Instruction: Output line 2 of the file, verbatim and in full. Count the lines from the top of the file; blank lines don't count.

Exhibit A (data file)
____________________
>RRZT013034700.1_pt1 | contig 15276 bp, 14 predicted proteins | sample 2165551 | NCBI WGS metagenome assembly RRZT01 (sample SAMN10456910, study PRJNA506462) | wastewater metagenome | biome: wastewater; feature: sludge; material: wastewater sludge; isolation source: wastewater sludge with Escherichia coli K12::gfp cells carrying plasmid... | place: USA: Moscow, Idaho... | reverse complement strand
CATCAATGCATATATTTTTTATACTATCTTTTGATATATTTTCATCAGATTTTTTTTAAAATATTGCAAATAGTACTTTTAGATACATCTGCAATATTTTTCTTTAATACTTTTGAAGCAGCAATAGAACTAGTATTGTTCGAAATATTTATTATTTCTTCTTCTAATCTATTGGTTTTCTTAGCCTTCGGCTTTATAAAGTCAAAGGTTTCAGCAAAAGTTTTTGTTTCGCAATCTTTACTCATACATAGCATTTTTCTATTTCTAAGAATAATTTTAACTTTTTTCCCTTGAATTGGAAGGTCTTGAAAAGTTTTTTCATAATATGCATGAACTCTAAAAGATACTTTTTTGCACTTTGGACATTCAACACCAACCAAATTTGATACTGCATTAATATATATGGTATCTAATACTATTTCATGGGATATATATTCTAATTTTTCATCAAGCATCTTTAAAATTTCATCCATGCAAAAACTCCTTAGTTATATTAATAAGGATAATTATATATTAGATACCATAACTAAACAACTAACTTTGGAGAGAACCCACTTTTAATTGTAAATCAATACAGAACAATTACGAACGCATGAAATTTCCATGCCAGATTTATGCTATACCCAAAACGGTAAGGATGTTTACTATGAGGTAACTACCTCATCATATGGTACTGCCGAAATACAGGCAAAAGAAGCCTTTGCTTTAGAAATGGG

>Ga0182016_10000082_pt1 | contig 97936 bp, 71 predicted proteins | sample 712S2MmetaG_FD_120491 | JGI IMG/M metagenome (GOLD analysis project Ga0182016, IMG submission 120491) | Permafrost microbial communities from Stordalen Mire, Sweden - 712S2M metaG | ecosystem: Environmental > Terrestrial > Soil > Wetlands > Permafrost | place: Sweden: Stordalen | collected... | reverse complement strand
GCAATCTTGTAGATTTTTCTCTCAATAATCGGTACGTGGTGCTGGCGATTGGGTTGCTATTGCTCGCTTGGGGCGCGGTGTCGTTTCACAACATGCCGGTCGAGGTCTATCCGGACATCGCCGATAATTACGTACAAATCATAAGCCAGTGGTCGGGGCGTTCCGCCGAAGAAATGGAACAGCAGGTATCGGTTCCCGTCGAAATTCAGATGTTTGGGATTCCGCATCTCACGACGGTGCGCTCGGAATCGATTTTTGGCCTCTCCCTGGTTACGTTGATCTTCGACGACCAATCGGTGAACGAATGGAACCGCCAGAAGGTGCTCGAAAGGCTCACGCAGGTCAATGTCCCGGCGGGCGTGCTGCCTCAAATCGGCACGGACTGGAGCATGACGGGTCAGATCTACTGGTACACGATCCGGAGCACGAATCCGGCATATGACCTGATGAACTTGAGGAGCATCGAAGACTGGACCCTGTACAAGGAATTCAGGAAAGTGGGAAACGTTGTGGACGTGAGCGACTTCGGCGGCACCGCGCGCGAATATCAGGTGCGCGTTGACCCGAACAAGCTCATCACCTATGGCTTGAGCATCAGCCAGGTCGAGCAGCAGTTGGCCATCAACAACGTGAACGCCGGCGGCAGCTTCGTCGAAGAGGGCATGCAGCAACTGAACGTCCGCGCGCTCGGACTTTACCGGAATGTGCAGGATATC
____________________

CATCAATGCATATATTTTTTATACTATCTTTTGATATATTTTCATCAGATTTTTTTTAAAATATTGCAAATAGTACTTTTAGATACATCTGCAATATTTTTCTTTAATACTTTTGAAGCAGCAATAGAACTAGTATTGTTCGAAATATTTATTATTTCTTCTTCTAATCTATTGGTTTTCTTAGCCTTCGGCTTTATAAAGTCAAAGGTTTCAGCAAAAGTTTTTGTTTCGCAATCTTTACTCATACATAGCATTTTTCTATTTCTAAGAATAATTTTAACTTTTTTCCCTTGAATTGGAAGGTCTTGAAAAGTTTTTTCATAATATGCATGAACTCTAAAAGATACTTTTTTGCACTTTGGACATTCAACACCAACCAAATTTGATACTGCATTAATATATATGGTATCTAATACTATTTCATGGGATATATATTCTAATTTTTCATCAAGCATCTTTAAAATTTCATCCATGCAAAAACTCCTTAGTTATATTAATAAGGATAATTATATATTAGATACCATAACTAAACAACTAACTTTGGAGAGAACCCACTTTTAATTGTAAATCAATACAGAACAATTACGAACGCATGAAATTTCCATGCCAGATTTATGCTATACCCAAAACGGTAAGGATGTTTACTATGAGGTAACTACCTCATCATATGGTACTGCCGAAATACAGGCAAAAGAAGCCTTTGCTTTAGAAATGGG